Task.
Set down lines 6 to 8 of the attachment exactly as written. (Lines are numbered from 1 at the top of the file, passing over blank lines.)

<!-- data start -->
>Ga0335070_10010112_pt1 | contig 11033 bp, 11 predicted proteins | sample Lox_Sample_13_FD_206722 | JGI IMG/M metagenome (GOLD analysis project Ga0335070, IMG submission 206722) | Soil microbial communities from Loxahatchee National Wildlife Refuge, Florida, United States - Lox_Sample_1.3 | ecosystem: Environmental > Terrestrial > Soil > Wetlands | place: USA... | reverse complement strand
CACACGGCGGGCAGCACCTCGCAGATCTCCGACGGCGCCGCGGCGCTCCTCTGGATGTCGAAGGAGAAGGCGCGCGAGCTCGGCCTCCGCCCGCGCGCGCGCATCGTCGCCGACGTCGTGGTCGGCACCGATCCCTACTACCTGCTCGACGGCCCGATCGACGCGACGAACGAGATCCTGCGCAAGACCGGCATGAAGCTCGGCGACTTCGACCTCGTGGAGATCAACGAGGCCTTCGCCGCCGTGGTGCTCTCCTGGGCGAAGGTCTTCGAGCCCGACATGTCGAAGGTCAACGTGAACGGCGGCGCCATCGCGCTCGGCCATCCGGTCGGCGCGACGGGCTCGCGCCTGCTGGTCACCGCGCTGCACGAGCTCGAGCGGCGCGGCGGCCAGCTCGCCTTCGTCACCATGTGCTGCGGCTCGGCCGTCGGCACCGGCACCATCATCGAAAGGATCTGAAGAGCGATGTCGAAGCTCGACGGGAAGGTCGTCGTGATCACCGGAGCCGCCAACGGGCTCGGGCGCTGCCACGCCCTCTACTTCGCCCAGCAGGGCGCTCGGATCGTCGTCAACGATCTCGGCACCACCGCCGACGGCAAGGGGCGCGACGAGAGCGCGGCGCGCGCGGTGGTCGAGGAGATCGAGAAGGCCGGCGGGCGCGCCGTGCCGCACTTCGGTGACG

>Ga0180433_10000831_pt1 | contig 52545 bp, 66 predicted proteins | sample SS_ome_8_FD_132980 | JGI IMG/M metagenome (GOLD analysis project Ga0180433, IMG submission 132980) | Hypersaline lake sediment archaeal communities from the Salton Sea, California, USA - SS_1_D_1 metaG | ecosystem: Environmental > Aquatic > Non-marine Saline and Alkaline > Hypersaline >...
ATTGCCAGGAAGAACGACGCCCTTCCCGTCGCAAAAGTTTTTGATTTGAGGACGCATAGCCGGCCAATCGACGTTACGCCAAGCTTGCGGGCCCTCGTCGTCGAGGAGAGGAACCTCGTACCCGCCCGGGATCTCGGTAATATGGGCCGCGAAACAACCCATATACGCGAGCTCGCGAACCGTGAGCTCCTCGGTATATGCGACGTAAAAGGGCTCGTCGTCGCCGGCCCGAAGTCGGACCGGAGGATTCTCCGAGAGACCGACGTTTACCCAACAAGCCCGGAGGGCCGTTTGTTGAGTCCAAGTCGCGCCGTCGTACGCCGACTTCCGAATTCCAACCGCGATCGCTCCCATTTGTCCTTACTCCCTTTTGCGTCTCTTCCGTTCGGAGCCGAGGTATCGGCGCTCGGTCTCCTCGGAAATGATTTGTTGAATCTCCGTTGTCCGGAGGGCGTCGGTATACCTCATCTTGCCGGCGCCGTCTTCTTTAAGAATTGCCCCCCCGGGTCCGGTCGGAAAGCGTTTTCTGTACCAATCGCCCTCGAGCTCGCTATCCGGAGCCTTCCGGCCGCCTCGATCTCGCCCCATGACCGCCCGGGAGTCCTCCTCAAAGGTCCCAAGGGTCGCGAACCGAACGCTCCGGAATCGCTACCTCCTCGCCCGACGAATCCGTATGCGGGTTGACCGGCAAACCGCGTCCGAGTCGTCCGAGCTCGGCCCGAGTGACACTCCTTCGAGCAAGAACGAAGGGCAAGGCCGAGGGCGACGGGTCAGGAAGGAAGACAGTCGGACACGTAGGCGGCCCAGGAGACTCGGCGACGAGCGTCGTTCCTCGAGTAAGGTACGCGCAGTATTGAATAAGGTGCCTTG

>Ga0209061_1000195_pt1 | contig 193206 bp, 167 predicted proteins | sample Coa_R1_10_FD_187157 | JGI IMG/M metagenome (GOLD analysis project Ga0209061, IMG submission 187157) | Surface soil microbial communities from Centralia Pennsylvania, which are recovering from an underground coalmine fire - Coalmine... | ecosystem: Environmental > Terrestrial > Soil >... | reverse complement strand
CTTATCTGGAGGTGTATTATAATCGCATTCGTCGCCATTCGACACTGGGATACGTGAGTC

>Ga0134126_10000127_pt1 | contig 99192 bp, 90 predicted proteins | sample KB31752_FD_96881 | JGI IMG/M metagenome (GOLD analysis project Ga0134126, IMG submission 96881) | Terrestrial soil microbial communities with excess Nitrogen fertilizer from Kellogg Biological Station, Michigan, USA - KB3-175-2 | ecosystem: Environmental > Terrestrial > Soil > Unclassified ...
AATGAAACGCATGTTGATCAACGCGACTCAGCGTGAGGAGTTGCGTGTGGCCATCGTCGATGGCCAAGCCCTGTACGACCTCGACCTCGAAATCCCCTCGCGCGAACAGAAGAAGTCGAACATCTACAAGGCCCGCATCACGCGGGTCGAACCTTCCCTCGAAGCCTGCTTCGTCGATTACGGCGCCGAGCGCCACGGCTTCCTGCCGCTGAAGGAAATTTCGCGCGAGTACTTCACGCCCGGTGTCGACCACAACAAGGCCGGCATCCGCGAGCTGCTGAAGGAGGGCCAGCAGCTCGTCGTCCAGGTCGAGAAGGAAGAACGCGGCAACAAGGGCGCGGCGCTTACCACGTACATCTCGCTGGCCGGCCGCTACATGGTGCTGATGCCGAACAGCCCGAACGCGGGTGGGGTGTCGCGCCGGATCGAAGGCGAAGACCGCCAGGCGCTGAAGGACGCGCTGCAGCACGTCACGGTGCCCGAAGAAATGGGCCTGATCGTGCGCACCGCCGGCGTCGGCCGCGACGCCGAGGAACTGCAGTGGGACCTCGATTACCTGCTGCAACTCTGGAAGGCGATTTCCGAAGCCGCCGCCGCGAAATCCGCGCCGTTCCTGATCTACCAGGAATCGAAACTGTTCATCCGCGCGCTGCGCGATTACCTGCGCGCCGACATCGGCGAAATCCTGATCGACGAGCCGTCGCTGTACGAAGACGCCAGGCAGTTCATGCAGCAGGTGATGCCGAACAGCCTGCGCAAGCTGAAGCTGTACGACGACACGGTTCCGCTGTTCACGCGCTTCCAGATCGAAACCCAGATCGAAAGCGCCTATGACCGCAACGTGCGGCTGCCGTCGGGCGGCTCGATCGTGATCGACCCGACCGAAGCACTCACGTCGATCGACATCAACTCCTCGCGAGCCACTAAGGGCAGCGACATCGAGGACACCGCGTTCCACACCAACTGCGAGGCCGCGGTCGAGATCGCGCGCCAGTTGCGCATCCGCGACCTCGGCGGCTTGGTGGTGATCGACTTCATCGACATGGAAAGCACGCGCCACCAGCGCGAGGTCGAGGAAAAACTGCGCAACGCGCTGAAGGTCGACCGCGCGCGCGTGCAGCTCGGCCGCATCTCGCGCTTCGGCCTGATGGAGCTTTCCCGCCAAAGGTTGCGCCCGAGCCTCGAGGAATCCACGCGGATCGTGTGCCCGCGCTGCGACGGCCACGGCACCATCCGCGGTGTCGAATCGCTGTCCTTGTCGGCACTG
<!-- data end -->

CTTATCTGGAGGTGTATTATAATCGCATTCGTCGCCATTCGACACTGGGATACGTGAGTC

>Ga0134126_10000127_pt1 | contig 99192 bp, 90 predicted proteins | sample KB31752_FD_96881 | JGI IMG/M metagenome (GOLD analysis project Ga0134126, IMG submission 96881) | Terrestrial soil microbial communities with excess Nitrogen fertilizer from Kellogg Biological Station, Michigan, USA - KB3-175-2 | ecosystem: Environmental > Terrestrial > Soil > Unclassified ...
AATGAAACGCATGTTGATCAACGCGACTCAGCGTGAGGAGTTGCGTGTGGCCATCGTCGATGGCCAAGCCCTGTACGACCTCGACCTCGAAATCCCCTCGCGCGAACAGAAGAAGTCGAACATCTACAAGGCCCGCATCACGCGGGTCGAACCTTCCCTCGAAGCCTGCTTCGTCGATTACGGCGCCGAGCGCCACGGCTTCCTGCCGCTGAAGGAAATTTCGCGCGAGTACTTCACGCCCGGTGTCGACCACAACAAGGCCGGCATCCGCGAGCTGCTGAAGGAGGGCCAGCAGCTCGTCGTCCAGGTCGAGAAGGAAGAACGCGGCAACAAGGGCGCGGCGCTTACCACGTACATCTCGCTGGCCGGCCGCTACATGGTGCTGATGCCGAACAGCCCGAACGCGGGTGGGGTGTCGCGCCGGATCGAAGGCGAAGACCGCCAGGCGCTGAAGGACGCGCTGCAGCACGTCACGGTGCCCGAAGAAATGGGCCTGATCGTGCGCACCGCCGGCGTCGGCCGCGACGCCGAGGAACTGCAGTGGGACCTCGATTACCTGCTGCAACTCTGGAAGGCGATTTCCGAAGCCGCCGCCGCGAAATCCGCGCCGTTCCTGATCTACCAGGAATCGAAACTGTTCATCCGCGCGCTGCGCGATTACCTGCGCGCCGACATCGGCGAAATCCTGATCGACGAGCCGTCGCTGTACGAAGACGCCAGGCAGTTCATGCAGCAGGTGATGCCGAACAGCCTGCGCAAGCTGAAGCTGTACGACGACACGGTTCCGCTGTTCACGCGCTTCCAGATCGAAACCCAGATCGAAAGCGCCTATGACCGCAACGTGCGGCTGCCGTCGGGCGGCTCGATCGTGATCGACCCGACCGAAGCACTCACGTCGATCGACATCAACTCCTCGCGAGCCACTAAGGGCAGCGACATCGAGGACACCGCGTTCCACACCAACTGCGAGGCCGCGGTCGAGATCGCGCGCCAGTTGCGCATCCGCGACCTCGGCGGCTTGGTGGTGATCGACTTCATCGACATGGAAAGCACGCGCCACCAGCGCGAGGTCGAGGAAAAACTGCGCAACGCGCTGAAGGTCGACCGCGCGCGCGTGCAGCTCGGCCGCATCTCGCGCTTCGGCCTGATGGAGCTTTCCCGCCAAAGGTTGCGCCCGAGCCTCGAGGAATCCACGCGGATCGTGTGCCCGCGCTGCGACGGCCACGGCACCATCCGCGGTGTCGAATCGCTGTCCTTGTCGGCACTG